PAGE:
From the IPKat's friend Magali Delhaye (take a katpat, Magali!) comes news that Neelie Kroes (Vice-President of the European Commission and not a person who is widely known for her warm and encouraging endorsements of intellectual property) gave a speech yesterday at The 2012 Intellectual Property and Innovation Summit (The Lisbon Council) on European copyright policies. In this speech Neelie compared, among other things, the fragmented European market with the American one, asking whether our current system -- and European copyright policies -- were "consistent and relevant within the real world", adding that, in an assessment of whether more changes were necessary to the European copyright framework in order to achieve growth and stimulate innovation, she was open to ideas [is this itself a change in position, wonders Merpel] from all stakeholders: artists, consumers, businesses and researchers. You can read the full text of her speech here. It's not without a dose of rhetoric. For example:
"Each day we fail to respond, we are missing out. Consumers miss out on easy, legal access to their favourite products [True, notes Merpel, but they're not missing out on easy, illegal access, it seems ...]. The creative sector [it would be good to exactly what this term means: does it still include the creators of original works, or only those who want to create business opportunities for exploiting works created by other people?] misses out on new markets, new innovations, new opportunities [it would be helpful if we could identify these and gain a better idea of what they might be. After all, the things you can do with a work are limited by the senses -- you can listen to a work, and watch it but you still can't eat it]. We all miss out on new ways to share, recognise, and appreciate our cultural heritage. And our economy overall misses out on the chance of new growth [can it be assumed that new business models for delivering copyright-protected work will produce more growth than those which Neelie Kroes wishes to replace?]".The IPKat is always a little uncomfortable when the "real world" is invoked as a yardstick against which to measure intellectual property, since it is a concept that does not admit such rights. All IP rights are intangible and conjectural. We legislate them into existence simply because they are not otherwise present in the world and, when measured against it, they have no more substance than good manners, wishful thinking or the nightmare that wakes the sleeping infant. The reason why we legislate IP rights into existence is a shared perception that to do so may provide some form of benefit that outweighs the fiction which is their reality. Have we lost that perception entirely? If not, when we discuss the necessary revisions and improvements which await copyright and other IP rights, can we at least pretend that the real world is the one we wish to bring about, not the one that currently exists?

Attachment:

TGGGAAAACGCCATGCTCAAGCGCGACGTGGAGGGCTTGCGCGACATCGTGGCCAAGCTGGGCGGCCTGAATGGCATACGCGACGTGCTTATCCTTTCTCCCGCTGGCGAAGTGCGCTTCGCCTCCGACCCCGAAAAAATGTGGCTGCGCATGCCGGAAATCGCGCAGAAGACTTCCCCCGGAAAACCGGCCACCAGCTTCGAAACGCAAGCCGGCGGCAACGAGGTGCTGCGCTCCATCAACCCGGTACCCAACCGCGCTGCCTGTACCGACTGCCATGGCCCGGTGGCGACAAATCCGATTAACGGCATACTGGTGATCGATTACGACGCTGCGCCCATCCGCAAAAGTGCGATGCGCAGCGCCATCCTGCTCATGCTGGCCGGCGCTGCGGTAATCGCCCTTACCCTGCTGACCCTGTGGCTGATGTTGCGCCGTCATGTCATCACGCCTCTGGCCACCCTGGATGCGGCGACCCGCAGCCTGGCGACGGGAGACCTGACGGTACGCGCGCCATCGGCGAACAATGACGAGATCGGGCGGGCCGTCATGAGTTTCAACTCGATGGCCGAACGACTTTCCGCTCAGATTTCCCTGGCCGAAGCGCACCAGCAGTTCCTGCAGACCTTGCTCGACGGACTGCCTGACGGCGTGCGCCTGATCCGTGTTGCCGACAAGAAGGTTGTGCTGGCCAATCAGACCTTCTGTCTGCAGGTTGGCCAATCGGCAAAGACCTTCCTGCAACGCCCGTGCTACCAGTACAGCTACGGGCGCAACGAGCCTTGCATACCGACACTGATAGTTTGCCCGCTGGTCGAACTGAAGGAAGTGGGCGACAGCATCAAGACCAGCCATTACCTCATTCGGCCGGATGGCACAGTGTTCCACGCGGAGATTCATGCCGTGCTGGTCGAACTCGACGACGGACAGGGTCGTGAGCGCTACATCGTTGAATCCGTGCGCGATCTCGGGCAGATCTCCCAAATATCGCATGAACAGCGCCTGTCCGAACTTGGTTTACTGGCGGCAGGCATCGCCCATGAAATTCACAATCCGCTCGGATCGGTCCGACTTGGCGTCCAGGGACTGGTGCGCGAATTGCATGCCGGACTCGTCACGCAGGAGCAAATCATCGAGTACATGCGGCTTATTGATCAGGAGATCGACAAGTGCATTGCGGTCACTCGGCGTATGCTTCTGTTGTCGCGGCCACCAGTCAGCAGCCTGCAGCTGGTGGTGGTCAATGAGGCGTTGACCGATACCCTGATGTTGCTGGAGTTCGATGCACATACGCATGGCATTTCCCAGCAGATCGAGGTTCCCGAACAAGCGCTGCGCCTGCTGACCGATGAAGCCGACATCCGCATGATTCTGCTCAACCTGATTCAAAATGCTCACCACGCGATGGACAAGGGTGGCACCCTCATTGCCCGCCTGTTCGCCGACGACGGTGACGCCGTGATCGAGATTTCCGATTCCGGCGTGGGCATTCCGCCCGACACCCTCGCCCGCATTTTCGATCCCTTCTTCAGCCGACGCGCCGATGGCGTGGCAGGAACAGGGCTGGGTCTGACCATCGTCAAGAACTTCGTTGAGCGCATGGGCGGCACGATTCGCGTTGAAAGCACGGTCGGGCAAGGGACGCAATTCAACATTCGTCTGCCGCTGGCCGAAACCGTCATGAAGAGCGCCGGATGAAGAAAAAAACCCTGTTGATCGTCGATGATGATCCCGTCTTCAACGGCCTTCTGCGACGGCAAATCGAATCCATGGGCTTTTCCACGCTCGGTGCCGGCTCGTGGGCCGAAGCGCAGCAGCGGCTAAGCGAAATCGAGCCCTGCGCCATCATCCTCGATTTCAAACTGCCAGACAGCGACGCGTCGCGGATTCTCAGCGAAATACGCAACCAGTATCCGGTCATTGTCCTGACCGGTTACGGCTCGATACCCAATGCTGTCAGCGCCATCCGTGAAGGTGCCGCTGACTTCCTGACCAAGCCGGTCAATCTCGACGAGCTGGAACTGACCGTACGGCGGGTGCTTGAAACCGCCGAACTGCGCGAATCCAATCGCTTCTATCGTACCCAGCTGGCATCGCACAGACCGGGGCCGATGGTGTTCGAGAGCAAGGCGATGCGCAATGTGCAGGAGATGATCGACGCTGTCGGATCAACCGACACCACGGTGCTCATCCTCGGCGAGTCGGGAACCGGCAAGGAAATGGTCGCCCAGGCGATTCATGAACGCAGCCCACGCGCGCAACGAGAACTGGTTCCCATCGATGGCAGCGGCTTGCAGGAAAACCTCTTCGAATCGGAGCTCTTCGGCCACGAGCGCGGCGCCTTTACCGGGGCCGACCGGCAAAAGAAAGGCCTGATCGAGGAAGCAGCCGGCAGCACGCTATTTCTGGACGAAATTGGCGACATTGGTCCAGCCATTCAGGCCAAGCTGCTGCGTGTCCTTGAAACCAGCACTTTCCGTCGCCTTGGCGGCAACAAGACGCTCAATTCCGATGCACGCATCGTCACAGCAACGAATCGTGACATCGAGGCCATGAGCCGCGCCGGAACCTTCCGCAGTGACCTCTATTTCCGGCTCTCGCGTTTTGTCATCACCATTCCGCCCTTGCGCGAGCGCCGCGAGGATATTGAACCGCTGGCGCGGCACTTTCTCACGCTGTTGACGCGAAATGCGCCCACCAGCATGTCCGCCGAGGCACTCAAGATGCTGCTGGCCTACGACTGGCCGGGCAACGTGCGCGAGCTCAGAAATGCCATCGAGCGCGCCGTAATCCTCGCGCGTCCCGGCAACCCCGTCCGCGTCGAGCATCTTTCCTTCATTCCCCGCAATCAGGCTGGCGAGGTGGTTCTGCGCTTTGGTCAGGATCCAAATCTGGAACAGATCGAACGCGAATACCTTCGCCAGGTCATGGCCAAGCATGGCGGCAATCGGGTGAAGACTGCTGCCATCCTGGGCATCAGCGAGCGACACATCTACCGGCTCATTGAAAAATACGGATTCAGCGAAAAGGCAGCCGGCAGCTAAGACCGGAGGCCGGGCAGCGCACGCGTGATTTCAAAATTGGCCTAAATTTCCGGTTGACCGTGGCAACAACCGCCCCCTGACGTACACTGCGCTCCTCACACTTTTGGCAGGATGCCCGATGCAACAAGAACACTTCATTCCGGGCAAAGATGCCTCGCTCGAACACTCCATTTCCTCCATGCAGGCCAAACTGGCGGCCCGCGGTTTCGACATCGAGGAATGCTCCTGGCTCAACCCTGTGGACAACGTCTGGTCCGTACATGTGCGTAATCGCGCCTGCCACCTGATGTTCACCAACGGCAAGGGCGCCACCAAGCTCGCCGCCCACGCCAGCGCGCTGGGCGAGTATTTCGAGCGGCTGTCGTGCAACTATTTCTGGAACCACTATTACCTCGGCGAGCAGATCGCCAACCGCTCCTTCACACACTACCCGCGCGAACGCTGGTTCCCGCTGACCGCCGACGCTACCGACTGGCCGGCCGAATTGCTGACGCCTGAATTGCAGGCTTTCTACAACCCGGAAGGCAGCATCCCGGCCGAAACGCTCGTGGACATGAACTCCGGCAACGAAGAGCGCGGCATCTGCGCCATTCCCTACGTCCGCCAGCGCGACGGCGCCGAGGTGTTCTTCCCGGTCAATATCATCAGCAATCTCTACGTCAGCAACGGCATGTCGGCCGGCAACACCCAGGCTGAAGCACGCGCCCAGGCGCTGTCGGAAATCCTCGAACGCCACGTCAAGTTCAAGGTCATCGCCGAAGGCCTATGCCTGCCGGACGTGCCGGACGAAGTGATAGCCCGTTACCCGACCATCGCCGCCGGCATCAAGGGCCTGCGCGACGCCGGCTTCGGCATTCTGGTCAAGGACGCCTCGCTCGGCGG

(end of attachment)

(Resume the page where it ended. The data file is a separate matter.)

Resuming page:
Changing the subject, or perhaps adding to it, Magali also tells the Kats that Ian Hargreaves was also at the Summit, where he presented a paper entitled "Intellectual Property and Innovation: A Framework for 21st Century Growth and Jobs" (a new Lisbon Council publication, which he co-edited).
More information on the Summit can be accessed through this link (Ian Hargreaves' publication can be accessed through the first link on this page).